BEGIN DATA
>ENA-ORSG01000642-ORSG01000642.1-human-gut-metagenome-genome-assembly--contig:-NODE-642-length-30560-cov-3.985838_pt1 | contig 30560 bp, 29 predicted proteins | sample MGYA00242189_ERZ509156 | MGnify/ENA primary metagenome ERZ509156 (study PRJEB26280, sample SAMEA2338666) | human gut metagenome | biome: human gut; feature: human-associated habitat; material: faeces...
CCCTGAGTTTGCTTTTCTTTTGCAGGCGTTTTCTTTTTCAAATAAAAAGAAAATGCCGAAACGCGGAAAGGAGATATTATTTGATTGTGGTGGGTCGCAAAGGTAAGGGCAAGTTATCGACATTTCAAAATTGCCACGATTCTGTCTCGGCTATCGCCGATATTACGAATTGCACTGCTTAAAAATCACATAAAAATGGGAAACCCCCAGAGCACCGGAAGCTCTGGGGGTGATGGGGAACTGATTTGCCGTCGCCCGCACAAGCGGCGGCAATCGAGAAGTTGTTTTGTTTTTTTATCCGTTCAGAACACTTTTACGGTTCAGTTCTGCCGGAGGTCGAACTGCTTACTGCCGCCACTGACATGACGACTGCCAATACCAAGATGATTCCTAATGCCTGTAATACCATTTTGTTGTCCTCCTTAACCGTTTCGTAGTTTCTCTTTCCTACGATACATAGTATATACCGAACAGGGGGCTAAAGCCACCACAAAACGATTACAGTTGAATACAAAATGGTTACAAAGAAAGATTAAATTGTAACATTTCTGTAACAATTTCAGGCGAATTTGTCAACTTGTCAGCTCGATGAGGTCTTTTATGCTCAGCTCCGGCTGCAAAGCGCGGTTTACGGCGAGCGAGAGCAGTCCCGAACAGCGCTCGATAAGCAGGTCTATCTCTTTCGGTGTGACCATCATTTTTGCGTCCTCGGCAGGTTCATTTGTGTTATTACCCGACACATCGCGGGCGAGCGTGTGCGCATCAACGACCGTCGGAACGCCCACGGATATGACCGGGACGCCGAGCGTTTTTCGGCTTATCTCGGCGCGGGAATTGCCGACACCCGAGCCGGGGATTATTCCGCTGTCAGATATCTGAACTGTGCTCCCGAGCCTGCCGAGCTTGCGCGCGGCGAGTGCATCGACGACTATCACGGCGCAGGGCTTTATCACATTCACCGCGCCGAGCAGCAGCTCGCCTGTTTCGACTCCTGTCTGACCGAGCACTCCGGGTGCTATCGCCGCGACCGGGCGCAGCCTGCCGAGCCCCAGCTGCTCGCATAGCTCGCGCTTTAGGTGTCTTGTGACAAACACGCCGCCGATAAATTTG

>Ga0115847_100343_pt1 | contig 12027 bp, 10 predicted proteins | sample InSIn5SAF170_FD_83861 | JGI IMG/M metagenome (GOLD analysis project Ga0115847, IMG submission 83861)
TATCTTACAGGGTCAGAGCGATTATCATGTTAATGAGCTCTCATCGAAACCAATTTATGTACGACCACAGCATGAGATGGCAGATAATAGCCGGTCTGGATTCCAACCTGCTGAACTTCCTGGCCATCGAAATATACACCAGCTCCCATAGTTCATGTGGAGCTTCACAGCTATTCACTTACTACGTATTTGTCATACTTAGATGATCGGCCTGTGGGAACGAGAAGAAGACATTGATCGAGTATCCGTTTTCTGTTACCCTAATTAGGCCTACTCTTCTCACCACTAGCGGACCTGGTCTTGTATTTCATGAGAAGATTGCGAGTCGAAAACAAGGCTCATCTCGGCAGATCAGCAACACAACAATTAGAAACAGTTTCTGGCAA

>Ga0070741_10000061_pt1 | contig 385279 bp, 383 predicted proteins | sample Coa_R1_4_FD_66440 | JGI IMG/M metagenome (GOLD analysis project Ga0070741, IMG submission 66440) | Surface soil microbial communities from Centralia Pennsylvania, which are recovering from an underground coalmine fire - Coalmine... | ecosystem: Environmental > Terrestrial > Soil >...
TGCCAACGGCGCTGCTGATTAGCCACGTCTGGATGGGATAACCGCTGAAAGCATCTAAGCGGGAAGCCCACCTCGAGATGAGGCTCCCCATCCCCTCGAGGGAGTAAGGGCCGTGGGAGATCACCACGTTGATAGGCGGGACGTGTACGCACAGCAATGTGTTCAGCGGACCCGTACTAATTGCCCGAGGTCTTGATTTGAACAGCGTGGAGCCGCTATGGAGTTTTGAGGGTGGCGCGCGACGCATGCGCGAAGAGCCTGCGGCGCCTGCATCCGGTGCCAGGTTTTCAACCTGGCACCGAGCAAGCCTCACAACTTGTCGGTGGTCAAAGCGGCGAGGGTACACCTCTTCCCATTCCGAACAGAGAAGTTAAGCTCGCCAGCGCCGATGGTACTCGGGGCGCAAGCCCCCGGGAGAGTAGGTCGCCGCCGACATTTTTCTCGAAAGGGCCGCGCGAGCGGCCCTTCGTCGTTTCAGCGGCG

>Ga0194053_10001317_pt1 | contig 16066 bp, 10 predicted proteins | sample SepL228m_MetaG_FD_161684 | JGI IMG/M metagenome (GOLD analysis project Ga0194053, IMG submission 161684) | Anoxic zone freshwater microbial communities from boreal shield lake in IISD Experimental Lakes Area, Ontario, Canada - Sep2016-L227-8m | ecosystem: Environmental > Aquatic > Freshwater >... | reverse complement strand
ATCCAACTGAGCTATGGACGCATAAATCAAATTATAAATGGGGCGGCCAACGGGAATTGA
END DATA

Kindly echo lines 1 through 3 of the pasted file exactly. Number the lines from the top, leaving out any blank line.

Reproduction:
>ENA-ORSG01000642-ORSG01000642.1-human-gut-metagenome-genome-assembly--contig:-NODE-642-length-30560-cov-3.985838_pt1 | contig 30560 bp, 29 predicted proteins | sample MGYA00242189_ERZ509156 | MGnify/ENA primary metagenome ERZ509156 (study PRJEB26280, sample SAMEA2338666) | human gut metagenome | biome: human gut; feature: human-associated habitat; material: faeces...
CCCTGAGTTTGCTTTTCTTTTGCAGGCGTTTTCTTTTTCAAATAAAAAGAAAATGCCGAAACGCGGAAAGGAGATATTATTTGATTGTGGTGGGTCGCAAAGGTAAGGGCAAGTTATCGACATTTCAAAATTGCCACGATTCTGTCTCGGCTATCGCCGATATTACGAATTGCACTGCTTAAAAATCACATAAAAATGGGAAACCCCCAGAGCACCGGAAGCTCTGGGGGTGATGGGGAACTGATTTGCCGTCGCCCGCACAAGCGGCGGCAATCGAGAAGTTGTTTTGTTTTTTTATCCGTTCAGAACACTTTTACGGTTCAGTTCTGCCGGAGGTCGAACTGCTTACTGCCGCCACTGACATGACGACTGCCAATACCAAGATGATTCCTAATGCCTGTAATACCATTTTGTTGTCCTCCTTAACCGTTTCGTAGTTTCTCTTTCCTACGATACATAGTATATACCGAACAGGGGGCTAAAGCCACCACAAAACGATTACAGTTGAATACAAAATGGTTACAAAGAAAGATTAAATTGTAACATTTCTGTAACAATTTCAGGCGAATTTGTCAACTTGTCAGCTCGATGAGGTCTTTTATGCTCAGCTCCGGCTGCAAAGCGCGGTTTACGGCGAGCGAGAGCAGTCCCGAACAGCGCTCGATAAGCAGGTCTATCTCTTTCGGTGTGACCATCATTTTTGCGTCCTCGGCAGGTTCATTTGTGTTATTACCCGACACATCGCGGGCGAGCGTGTGCGCATCAACGACCGTCGGAACGCCCACGGATATGACCGGGACGCCGAGCGTTTTTCGGCTTATCTCGGCGCGGGAATTGCCGACACCCGAGCCGGGGATTATTCCGCTGTCAGATATCTGAACTGTGCTCCCGAGCCTGCCGAGCTTGCGCGCGGCGAGTGCATCGACGACTATCACGGCGCAGGGCTTTATCACATTCACCGCGCCGAGCAGCAGCTCGCCTGTTTCGACTCCTGTCTGACCGAGCACTCCGGGTGCTATCGCCGCGACCGGGCGCAGCCTGCCGAGCCCCAGCTGCTCGCATAGCTCGCGCTTTAGGTGTCTTGTGACAAACACGCCGCCGATAAATTTG

>Ga0115847_100343_pt1 | contig 12027 bp, 10 predicted proteins | sample InSIn5SAF170_FD_83861 | JGI IMG/M metagenome (GOLD analysis project Ga0115847, IMG submission 83861)